Greek gov’t rushes to shelter thousands after largest refugee camp damaged by fire

The northeastern Aegean island of Lesvos was declared on Wednesday a state of emergency for four days as the Greek government rushed to provide shelter to thousands of people, after Moria, the country’s largest refugee, migrant camp, was heavily damaged in a big fire.

“It seems that the blaze broke out on several fronts (late Tuesday and early Wednesday) as a result of the dismay of a few residents at Moria’s reception center over the necessary quarantine imposed, since 35 cases of COVID-19 were traced after 1,900 tests were carried out in recent days,” Alternate Minister of Migration and Asylum George Koumoutsakos told a press briefing in Athens.

The first confirmed infection of the novel coronavirus at Moria was diagnosed a week ago.

The fire swept throughout the overflowing camp which, according to government data, accommodated some 13,000 persons, well above its capacity for 2,757, sending panic-stricken people out on the streets or to the nearby mountains in the middle of the night, local officials said.

No injuries were reported, but Wednesday morning found Greek officials in a frenzy of meetings and telephone contacts with European partners to address a major humanitarian crisis, as Koumoutsakos stressed.

“I am deeply saddened by yesterday’s events in Moria. I fully understand the difficult conditions at the camp there. However, there can be no alibi for the violent reactions to strict health protocols and checks due to COVID-19. Especially, when we are talking about reactions to the extent we witnessed last night. What happened there cannot go on any longer, as it is also a matter of public health, humanitarian, and national security,” Greek Prime Minister Kyriakos Mitsotakis said in a televised message broadcast on Greek national broadcaster ERT after an extraordinary cabinet meeting.

“All national resources have been mobilized. Everybody on-site will be accommodated in appropriate living conditions. Those who have tested positive for COVID-19 will receive full medical attention,” he said, adding that all unaccompanied minors (408, according to the ministry data) are already being relocated to hotels on the mainland.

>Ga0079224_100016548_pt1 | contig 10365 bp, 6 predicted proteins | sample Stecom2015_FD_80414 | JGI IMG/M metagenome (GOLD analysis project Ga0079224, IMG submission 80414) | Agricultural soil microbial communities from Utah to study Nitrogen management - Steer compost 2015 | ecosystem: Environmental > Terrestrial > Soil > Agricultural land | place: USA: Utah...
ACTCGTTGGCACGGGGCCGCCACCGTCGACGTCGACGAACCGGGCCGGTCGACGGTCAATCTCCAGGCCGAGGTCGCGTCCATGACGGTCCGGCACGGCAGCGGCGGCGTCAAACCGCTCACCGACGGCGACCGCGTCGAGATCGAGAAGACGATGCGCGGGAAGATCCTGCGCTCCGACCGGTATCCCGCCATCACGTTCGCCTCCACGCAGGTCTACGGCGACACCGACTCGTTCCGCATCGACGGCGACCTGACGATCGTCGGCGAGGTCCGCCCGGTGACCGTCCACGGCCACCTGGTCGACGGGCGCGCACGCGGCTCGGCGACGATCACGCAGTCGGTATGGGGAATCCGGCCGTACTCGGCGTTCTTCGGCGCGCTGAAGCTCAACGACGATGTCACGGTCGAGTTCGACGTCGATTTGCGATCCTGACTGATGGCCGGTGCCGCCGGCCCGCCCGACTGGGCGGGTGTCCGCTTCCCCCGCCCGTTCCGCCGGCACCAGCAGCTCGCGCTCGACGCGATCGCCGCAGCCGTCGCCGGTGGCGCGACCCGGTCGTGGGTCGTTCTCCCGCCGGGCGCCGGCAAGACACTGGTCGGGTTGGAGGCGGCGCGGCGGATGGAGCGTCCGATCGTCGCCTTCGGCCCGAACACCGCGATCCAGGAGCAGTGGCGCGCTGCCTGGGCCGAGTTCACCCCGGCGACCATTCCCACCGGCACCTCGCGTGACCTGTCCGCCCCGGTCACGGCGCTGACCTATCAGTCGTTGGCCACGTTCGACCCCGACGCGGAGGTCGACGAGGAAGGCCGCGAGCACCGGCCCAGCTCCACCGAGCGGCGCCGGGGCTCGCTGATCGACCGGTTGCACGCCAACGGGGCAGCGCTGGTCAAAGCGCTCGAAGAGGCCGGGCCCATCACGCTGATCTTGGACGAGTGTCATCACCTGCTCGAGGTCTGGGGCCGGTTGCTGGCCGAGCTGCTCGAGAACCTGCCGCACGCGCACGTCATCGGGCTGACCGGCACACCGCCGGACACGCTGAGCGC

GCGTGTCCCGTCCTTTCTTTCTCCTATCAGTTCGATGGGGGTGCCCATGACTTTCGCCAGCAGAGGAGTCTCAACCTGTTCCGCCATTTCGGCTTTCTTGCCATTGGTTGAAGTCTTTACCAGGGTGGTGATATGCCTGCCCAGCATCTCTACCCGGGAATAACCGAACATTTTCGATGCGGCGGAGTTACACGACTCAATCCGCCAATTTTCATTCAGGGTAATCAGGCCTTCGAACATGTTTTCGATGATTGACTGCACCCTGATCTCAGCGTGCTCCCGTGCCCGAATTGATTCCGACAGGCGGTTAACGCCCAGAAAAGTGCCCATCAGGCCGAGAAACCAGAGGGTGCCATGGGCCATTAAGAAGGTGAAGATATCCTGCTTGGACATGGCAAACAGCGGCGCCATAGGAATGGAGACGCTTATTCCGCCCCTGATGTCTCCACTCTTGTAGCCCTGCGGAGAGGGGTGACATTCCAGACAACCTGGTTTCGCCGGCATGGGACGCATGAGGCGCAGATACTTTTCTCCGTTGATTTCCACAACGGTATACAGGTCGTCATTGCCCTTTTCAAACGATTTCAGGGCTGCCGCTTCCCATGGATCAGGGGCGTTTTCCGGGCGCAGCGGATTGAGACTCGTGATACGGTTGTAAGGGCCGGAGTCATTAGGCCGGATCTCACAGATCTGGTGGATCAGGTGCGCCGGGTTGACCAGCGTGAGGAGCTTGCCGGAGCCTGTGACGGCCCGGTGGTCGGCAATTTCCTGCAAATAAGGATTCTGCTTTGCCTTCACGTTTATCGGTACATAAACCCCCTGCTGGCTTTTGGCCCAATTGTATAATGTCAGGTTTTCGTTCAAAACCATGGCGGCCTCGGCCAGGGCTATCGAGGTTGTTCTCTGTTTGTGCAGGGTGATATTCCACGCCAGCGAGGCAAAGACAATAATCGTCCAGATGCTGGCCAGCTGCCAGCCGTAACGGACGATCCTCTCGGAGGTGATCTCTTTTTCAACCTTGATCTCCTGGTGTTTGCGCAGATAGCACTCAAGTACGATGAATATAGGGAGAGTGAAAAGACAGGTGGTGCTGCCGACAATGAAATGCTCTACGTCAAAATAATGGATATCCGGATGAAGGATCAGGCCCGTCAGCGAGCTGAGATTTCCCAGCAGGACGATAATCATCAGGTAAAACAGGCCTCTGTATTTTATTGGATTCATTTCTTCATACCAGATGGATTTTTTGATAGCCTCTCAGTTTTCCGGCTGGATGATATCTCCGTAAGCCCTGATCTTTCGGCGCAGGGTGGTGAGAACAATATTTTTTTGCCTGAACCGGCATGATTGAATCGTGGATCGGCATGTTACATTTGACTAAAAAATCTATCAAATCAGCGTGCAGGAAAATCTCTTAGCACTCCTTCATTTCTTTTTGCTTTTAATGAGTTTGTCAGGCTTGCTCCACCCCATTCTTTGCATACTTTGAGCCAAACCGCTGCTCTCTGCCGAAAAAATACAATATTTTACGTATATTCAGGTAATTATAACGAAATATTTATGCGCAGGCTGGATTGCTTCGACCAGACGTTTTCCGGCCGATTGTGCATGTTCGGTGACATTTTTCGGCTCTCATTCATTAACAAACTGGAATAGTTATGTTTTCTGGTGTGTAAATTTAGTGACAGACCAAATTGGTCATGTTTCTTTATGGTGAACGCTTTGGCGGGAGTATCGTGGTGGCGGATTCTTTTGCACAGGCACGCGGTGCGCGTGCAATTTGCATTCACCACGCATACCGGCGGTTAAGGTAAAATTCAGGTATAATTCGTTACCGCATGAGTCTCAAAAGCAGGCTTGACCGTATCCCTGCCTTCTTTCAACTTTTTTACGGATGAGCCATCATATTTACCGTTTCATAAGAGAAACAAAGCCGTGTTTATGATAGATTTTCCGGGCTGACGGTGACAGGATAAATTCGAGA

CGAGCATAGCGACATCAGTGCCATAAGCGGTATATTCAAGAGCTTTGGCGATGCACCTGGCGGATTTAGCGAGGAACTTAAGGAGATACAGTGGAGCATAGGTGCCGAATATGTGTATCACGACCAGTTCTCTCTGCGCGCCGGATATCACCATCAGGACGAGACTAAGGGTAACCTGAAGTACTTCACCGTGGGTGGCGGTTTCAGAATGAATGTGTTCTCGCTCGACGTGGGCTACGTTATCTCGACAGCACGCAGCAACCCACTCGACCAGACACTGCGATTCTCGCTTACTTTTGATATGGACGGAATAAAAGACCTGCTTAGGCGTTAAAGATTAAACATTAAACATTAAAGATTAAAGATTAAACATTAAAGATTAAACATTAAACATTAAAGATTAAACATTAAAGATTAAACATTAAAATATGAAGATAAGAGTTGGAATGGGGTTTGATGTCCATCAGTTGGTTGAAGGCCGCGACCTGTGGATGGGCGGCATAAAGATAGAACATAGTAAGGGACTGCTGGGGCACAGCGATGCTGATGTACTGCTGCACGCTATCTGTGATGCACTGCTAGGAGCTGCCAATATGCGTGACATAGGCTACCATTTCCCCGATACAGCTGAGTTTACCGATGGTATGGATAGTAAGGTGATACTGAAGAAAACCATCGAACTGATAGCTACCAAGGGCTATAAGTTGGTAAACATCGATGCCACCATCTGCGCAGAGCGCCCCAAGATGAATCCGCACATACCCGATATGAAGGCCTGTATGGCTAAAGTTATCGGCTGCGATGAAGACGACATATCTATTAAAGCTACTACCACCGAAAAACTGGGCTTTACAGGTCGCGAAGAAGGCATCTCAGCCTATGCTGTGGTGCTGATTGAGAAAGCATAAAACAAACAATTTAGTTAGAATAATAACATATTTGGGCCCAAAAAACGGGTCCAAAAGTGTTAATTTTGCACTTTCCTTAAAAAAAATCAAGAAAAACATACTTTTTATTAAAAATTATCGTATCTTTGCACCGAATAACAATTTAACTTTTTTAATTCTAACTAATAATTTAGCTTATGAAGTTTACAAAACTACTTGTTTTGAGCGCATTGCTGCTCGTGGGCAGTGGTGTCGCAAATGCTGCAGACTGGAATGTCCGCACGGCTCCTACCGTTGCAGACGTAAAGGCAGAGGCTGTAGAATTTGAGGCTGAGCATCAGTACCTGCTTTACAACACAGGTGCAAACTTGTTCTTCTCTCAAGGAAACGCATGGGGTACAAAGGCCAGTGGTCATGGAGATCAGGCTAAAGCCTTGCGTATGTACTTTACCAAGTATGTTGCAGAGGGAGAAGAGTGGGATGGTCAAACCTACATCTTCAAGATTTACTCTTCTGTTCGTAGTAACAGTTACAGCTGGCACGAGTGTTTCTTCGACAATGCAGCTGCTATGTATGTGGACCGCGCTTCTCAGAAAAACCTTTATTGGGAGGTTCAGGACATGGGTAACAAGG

A Greek shipping company has also offered a vessel for the accommodation of refugees and migrants as of Wednesday evening, while two Greek Navy ships will sail to the island on Thursday to temporarily shelter more people, other ministers told another press conference on Lesvos.

Approximately 3,500 refugees and migrants were left homeless due to the damages to part of the camp, said Migration and Asylum Minister Notis Mitarachi.

“As soon as the damages are fully assessed, and in full coordination with the European Commission, we will undertake concrete initiatives. Our priority remains the health and safety of the island’s residents, as well as all the migrants and refugees,” the prime minister stressed, noting that Margaritis Schinas, vice president of the European Commission, will be on the island on Thursday and in Athens for talks on Friday.

“The European Commission has offered full support and has declared its readiness to provide any aid our country needs. We are doing anything possible to address this very difficult situation,” Koumoutsakos said.

Greek officials repeated on Wednesday Greece’s message in the past five years that the refugee, migrant flows (mainly from Turkey via the Aegean in the Greek case) do not concern only countries at the frontline, but Europe as a whole, requesting more assistance to deal with the challenge.

“Greece has already shouldered a much heavier burden than its fair share,” Mitsotakis said, adding that Greece will “continue to control our maritime borders, which are also European borders.”

Currently, Greece hosts about 100,000 asylum seekers. Since 2015 more than one million refugees and migrants reached the country and most continued their journey to other countries in Europe before borders closed along the Balkan route in 2016.

The Greek government recognizes the dire conditions in overcrowded facilities like Moria, arguing that on its part it has made significant steps to improve the situation since the current government assumed office in the summer of 2019, as Mitarachi told ERT on Tuesday before the fire occurred.

Refugee camps have been decongested by 38 percent compared with in January 2020, flows have been reduced by 90 percent, a few migrants have been deported or left voluntarily and talks are no longer about creating new hosting facilities, but about closing some of the existing camps, he said, stressing that Greece cannot support all incoming migrants.

On the other hand, opposition parties and media commentators argue that Moria has been for five years a time bomb ready to explode, and that the COVID-19 pandemic exacerbated tensions and much more should have been done already by Greece and Europeans to tackle the challenge.

The main opposition Coalition of the Radical Left (SYRIZA) and the center-left Movement for Change (KINAL), for example, said that the government should have pressed more for a comprehensive EU initiative.

“It was inevitable. Moria is a disgrace for the EU. All Europeans should hang their heads in shame at what has been happening in Moria,” read a press release issued by the left-wing MeRa25 party.

“Moria has been a constant insult to human dignity. For many years now Moria represents the deep crisis of the European Union,” read an article published in local news site in.gr.

“Moria was burnt down, but the failures which created Moria are still here,” Sotiris Roussos, associate professor at the Department of Political Science and International Relations of the University of Peloponnese, commented on social media, pointing to the failure to effectively manage refugee flows and the EU’s failure to agree on a common policy on the issue.